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Physiology limits commercially viable photoautotrophic production of microalgal biofuels

, Swansea SA2 8PP , UK 1 Kevin J. Flynn Algal biofuels have been offered as an alternative to fossil fuels, based on claims that microalgae can provide a highly productive source of compounds as feedstocks

Minimising losses to predation during microalgae cultivation

We explore approaches to minimise impacts of zooplanktonic pests upon commercial microalgal crops using system dynamics models to describe algal growth controlled by light and nutrient availability and zooplankton growth controlled by crop abundance and nutritional quality. Losses of microalgal crops are minimised when their growth is fastest and, in contrast, also when growing ...

Coupling a simple irradiance description to a mechanistic growth model to predict algal production in industrial-scale solar-powered photobioreactors

of Science, Swansea University , Swansea SA2 8PP , UK 1 Kevin J. Flynn Various innovative photobioreactor designs have been proposed to increase production of algae-derived biomass. Computer models

Ocean Acidification Affects the Phyto-Zoo Plankton Trophic Transfer Efficiency

The critical role played by copepods in ocean ecology and biogeochemistry warrants an understanding of how these animals may respond to ocean acidification (OA). Whilst an appreciation of the potential direct effects of OA, due to elevated pCO2, on copepods is improving, little is known about the indirect impacts acting via bottom-up (food quality) effects. We assessed, for the ...

Modelling alkaline phosphatase activity in microalgae under orthophosphate limitation: the case of Phaeocystis globosa

Many phytoplankton exploit phosphorus (P) from organic sources when dissolved inorganic P (DIP) is depleted. This process is, however, rarely considered in ecological and biogeochemical models. We present a mechanistic model describing explicitly the ability of phytoplankton to use dissolved organic P (DOP) when DIP is limiting, by synthesizing alkaline phosphatase (AP) that ...

In silico optimization for production of biomass and biofuel feedstocks from microalgae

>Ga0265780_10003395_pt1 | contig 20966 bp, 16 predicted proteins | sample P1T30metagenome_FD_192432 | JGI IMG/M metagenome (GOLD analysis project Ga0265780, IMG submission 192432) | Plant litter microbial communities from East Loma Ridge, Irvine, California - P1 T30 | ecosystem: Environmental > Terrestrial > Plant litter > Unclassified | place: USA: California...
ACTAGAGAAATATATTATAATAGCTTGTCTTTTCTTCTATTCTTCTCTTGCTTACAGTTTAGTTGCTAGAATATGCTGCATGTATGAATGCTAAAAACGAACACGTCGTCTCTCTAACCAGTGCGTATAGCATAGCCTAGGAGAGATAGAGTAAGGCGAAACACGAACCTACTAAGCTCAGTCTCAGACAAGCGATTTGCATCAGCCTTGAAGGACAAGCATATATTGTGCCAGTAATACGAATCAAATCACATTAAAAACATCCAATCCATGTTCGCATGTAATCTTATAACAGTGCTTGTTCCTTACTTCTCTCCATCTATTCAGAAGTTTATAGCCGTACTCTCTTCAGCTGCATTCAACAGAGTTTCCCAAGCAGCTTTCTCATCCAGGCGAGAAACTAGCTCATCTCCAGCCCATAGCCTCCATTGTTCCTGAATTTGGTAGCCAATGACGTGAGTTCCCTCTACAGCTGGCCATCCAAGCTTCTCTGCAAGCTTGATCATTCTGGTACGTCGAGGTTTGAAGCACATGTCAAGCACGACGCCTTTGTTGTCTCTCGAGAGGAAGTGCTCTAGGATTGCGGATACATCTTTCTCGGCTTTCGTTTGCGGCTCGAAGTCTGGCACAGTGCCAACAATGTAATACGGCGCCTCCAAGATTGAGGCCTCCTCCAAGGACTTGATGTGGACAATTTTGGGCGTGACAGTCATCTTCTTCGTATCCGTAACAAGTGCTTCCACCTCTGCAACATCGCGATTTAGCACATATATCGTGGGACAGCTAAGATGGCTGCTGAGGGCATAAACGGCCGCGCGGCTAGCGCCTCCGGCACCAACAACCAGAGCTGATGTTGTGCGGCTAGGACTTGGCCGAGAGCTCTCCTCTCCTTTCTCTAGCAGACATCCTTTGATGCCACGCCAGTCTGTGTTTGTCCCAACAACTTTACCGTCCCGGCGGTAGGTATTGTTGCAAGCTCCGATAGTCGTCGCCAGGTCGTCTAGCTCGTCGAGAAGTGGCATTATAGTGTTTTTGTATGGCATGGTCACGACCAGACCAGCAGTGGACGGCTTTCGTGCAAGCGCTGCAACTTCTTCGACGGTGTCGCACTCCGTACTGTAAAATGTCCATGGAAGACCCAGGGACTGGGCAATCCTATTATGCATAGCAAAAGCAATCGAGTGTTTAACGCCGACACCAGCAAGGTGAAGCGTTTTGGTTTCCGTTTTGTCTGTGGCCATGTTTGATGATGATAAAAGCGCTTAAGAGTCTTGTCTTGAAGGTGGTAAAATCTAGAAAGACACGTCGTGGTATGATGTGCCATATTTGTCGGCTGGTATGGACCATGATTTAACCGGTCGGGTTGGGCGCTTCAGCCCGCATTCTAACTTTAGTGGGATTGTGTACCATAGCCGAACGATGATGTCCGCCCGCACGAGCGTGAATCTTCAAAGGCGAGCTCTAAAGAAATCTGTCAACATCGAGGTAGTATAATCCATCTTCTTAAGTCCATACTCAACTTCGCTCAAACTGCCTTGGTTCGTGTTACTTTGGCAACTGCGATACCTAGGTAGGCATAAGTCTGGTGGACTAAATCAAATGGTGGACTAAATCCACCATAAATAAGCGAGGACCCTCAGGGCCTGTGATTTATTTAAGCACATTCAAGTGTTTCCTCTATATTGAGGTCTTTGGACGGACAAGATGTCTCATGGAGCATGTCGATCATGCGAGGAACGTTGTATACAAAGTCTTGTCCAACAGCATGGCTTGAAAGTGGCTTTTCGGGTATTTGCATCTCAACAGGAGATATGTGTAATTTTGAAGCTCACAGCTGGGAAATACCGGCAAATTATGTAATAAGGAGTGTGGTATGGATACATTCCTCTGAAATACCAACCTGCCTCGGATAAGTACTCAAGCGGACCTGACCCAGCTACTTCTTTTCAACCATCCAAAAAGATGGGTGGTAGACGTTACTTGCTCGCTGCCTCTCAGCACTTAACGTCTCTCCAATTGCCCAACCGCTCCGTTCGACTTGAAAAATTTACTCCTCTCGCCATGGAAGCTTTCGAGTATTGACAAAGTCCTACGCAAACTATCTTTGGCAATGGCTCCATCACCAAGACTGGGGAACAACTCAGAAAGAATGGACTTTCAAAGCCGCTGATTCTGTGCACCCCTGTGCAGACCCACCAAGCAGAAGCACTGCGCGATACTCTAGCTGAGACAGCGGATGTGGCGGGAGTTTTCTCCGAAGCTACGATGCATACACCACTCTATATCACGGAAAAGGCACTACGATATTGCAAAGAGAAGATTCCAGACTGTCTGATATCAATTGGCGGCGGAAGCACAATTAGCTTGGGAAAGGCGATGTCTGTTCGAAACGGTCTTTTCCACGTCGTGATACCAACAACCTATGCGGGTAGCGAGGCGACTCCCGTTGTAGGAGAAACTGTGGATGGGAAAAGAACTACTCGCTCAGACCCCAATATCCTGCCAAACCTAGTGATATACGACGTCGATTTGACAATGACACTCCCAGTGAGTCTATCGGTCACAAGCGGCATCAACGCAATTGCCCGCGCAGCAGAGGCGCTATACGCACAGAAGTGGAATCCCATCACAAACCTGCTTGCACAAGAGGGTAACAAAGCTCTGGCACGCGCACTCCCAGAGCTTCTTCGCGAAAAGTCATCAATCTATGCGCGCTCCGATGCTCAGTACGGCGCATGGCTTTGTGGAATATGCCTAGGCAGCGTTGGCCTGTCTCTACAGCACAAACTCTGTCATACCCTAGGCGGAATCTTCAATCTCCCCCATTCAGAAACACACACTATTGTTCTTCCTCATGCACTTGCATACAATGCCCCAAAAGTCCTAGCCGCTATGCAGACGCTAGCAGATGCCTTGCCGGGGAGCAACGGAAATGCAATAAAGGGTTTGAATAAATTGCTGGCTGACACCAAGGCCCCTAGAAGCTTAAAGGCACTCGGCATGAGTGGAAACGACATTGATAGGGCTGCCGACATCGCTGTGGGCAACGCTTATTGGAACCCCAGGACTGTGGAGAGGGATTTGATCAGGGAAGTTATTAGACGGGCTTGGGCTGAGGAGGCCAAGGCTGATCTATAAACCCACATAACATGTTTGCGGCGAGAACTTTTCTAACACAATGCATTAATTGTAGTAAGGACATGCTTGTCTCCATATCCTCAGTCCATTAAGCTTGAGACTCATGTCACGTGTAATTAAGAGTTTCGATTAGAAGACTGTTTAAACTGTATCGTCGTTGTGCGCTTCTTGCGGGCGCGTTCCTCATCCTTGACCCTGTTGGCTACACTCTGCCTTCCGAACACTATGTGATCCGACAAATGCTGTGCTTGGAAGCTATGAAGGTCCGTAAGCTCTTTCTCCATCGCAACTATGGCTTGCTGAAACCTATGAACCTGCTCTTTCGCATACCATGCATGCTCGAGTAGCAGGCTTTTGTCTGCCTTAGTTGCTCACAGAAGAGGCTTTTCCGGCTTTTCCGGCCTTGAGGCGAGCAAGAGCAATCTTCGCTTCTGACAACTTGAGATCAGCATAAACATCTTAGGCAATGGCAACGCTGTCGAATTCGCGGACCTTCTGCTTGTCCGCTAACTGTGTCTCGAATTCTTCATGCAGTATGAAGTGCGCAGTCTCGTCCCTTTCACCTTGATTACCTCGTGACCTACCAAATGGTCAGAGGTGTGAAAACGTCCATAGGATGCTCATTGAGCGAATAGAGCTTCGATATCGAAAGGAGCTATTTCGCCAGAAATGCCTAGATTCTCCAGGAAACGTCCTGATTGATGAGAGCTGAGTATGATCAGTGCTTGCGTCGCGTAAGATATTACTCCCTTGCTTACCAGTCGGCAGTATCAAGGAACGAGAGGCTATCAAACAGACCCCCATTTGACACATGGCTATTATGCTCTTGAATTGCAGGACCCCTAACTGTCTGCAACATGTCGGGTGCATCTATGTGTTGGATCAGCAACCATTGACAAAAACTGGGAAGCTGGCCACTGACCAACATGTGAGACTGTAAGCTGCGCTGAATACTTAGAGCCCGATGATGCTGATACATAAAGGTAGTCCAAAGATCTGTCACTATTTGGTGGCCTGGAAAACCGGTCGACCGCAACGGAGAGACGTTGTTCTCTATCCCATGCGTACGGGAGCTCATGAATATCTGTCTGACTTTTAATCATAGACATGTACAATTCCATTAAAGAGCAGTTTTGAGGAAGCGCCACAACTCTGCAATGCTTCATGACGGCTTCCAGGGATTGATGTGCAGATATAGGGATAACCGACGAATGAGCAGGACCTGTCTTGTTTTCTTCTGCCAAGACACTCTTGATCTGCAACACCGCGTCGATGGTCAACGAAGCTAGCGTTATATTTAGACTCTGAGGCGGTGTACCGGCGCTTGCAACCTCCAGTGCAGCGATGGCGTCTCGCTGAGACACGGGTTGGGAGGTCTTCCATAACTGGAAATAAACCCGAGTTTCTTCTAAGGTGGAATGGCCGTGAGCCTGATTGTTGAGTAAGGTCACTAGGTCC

Philip Kenny p.kenny@swansea.ac.uk Kevin J. Flynn k.j.flynn@swansea.ac.uk 0 ) Centre for Sustainable Aquatic Research, Department of Biosciences, College of Science, Swansea University , Singleton

Acclimation, adaptation, traits and trade-offs in plankton functional type models: reconciling terminology for biology and modelling

We propose definitions in terminology to enhance ongoing collaborations between biologists and modellers on plankton ecology. Organism “functional type” should refer to commonality in ecology not biogeochemistry; the latter is largely an emergent property of the former, while alignment with ecology is also consistent with usage in terrestrial science. Adaptation should be confined, ...

Food-density-dependent inefficiency in animals with a gut as a stabilizing mechanism in trophic dynamics

Animals with a gut, when confronted with food supplied ad libitum, can elevate their ingestion rates and inefficiently use the material they ingest. As a consequence, assimilation efficiency (AE) declines, resulting in food-density-dependent inefficiency (f-DDI). A model describing these processes shows that f-DDI can dampen the consequences of oscillations in food abundance that ...

Building the “perfect beast”: modelling mixotrophic plankton

KEVIN J. FLYNN 0 ADITEE MITRA 0 0 INSTITUTE OF ENVIRONMENTAL SUSTAINABILITY A mechanistic model is described for carbon - nitrogen - phosphorous-based interactions within a protistan mixotroph. The

The importance of the form of the quota curve and control of non-limiting nutrient transport in phytoplankton models

KEVIN J. FLYNN 0 0 INSTITUTE OF ENVIRONMENTAL SUSTAINABILITY The description of phytoplankton growth and nutrient acquisition plays a pivotal role in affecting the performance of plankton ecosystem

Reply to Horizons Article ‘Plankton functional type modelling: running before we can walk’ Anderson (2005): II. Putting trophic functionality into plankton functional types